Socioeconomic factors and childhood cancer : survival and long-term consequences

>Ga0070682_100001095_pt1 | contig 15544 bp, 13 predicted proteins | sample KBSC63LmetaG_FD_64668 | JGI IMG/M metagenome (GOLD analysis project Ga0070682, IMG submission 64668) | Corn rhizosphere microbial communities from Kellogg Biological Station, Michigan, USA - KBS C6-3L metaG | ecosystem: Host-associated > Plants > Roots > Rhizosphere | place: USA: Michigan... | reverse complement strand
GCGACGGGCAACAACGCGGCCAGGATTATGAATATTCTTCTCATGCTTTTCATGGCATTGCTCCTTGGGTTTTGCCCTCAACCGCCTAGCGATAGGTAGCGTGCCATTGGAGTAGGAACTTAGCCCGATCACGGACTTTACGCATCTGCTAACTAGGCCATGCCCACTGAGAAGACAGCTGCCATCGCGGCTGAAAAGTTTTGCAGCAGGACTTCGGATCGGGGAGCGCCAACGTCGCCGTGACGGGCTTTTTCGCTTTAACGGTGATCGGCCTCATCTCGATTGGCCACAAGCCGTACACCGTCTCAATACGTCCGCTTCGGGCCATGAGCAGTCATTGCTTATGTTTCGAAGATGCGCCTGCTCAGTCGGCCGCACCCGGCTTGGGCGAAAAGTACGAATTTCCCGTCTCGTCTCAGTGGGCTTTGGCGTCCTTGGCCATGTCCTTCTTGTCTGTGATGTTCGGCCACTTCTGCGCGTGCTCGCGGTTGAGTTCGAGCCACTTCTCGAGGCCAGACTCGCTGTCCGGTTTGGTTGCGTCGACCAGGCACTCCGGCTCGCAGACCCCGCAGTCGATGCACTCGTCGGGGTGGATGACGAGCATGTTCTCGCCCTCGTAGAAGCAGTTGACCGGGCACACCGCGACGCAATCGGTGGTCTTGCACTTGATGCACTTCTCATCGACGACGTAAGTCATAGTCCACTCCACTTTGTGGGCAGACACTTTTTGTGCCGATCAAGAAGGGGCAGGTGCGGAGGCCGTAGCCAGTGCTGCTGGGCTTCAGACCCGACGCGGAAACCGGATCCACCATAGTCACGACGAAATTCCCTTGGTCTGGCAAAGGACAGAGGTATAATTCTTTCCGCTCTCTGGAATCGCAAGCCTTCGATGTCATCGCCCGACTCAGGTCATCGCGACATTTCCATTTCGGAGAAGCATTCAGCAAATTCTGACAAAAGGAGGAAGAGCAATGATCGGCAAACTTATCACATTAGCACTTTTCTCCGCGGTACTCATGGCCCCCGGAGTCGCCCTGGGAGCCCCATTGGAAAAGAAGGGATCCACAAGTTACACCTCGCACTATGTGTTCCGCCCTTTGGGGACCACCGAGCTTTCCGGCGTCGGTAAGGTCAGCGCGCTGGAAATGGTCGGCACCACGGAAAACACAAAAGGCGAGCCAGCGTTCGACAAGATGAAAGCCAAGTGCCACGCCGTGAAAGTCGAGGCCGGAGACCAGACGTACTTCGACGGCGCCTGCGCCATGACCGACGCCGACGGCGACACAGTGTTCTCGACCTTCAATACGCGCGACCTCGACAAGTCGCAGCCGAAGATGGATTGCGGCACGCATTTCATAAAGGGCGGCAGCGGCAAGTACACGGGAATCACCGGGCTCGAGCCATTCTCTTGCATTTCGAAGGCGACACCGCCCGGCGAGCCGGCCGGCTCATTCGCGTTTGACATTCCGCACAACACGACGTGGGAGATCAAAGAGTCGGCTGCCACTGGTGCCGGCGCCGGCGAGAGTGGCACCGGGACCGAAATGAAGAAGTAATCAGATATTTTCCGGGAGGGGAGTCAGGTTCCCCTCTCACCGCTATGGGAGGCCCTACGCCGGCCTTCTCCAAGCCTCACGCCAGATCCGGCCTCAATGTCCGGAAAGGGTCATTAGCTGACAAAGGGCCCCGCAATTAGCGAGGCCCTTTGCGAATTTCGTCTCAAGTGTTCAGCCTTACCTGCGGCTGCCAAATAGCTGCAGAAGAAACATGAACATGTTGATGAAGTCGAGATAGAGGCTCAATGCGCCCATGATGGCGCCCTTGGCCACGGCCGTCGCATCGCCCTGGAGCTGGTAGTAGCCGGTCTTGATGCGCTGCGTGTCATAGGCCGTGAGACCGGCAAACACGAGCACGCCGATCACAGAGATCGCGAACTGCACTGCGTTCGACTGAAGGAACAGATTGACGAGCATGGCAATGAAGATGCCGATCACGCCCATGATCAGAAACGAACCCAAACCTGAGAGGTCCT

Abstract: Childhood cancer is rare and survival rates have increased substantially over the past 60 years as a result of better diagnostics and treatments. Despite this, childhood cancer is the most common disease-related cause of death among children aged 1-14 years in Sweden. Moreover, there are indications that the progress in survival has not been gained by all groups equally and socioeconomic differences in childhood cancer survival have been observed across the world. However, if such differences are seen within Sweden, a country with universal healthcare that is free of charge for children, has not previously been investigated. The increased survival rates have also resulted in a growing population of adult childhood cancer survivors. Survivors may face various late health effects but less is known about the socioeconomic consequences of having had cancer as a child. To address these issues, the overall aims of this thesis were to determine if and how survival from childhood cancer varies by socioeconomic factors and to investigate long-term socioeconomic consequences, in particular educational attainment, in young adult survivors of childhood cancer. The research questions were addressed in four studies that utilized information in the Nordic population and health data registers. Study I-III investigated socioeconomic and familial factors in relation to survival from childhood cancer. Study I was a cohort study including children diagnosed with cancer in Sweden from 1991 to 2010. In this study we observed socioeconomic differences in overall survival – children of parents with a lower level of education had worse survival from childhood cancer, while no differences were observed for household income. The differences by parental education were seen already in the first year after diagnosis. These findings, together with the publication of a seminal study from the US, led us to investigate potential socioeconomic differences in early mortality from childhood cancer. In Study III, we included children diagnosed with cancer in Sweden and Denmark during 1991-2014 and assessed the association between parental socioeconomic factors and early mortality (defined as deaths occurring within 90 days after cancer diagnosis). We observed that children from disadvantaged backgrounds were at increased risk of early mortality, with parental education and maternal income showing the most pronounced associations. Associations with later mortality (defined as deaths occurring 1 to 5 years after cancer diagnosis), were attenuated or close to unity in this study. In Study II we investigated another aspect of social family circumstances, number of siblings and birth order, in relation to survival from acute lymphoid leukaemia (ALL) and acute myeloid leukaemia (AML) in children diagnosed 1991-2015 in Sweden. In this study we found no evidence supporting a previously suggested hypothesis of lower survival after leukaemia among children with siblings, but we rather observed the opposite. We also included clinical information for children diagnosed with ALL and saw that the superior survival among children with siblings was seen mainly within children with low-risk profiles. In Study IV, we compared attainment of upper secondary education in young adult survivors of childhood cancer, matched population comparisons, and the survivors’ siblings in Sweden, Denmark and Finland. We observed that delays in attaining this education level were more common among survivors of all cancer types compared to their peers. However, by the age of 25 years, many survivors had caught up with regard to upper secondary education. Particular risk groups were survivors diagnosed with central nervous system (CNS) tumours, and survivors diagnosed with ALL in the early time period. We also saw that survivors who had spent more time in hospital around the time of diagnosis or had hospital contacts, in particular for psychiatric diseases, in the age range 20-24 years were at increased risk of not having attained upper secondary education by age 25 years. In conclusion, we have observed social inequalities in survival from childhood cancer in the Nordic countries with universal healthcare access. The differences were seen already early in the disease course, and these findings need further attention. We have also shown that although survivors of childhood cancer may experience delays in their education, many catch up. However, there are vulnerable risk groups that need further support. The results in this thesis are based on information from nationwide, population and health data registers, which minimized the risk of bias from non-participation, loss to follow-up, and self-reports. Moreover, the included studies highlight the potential and importance of Nordic collaborations in research of rare diseases.

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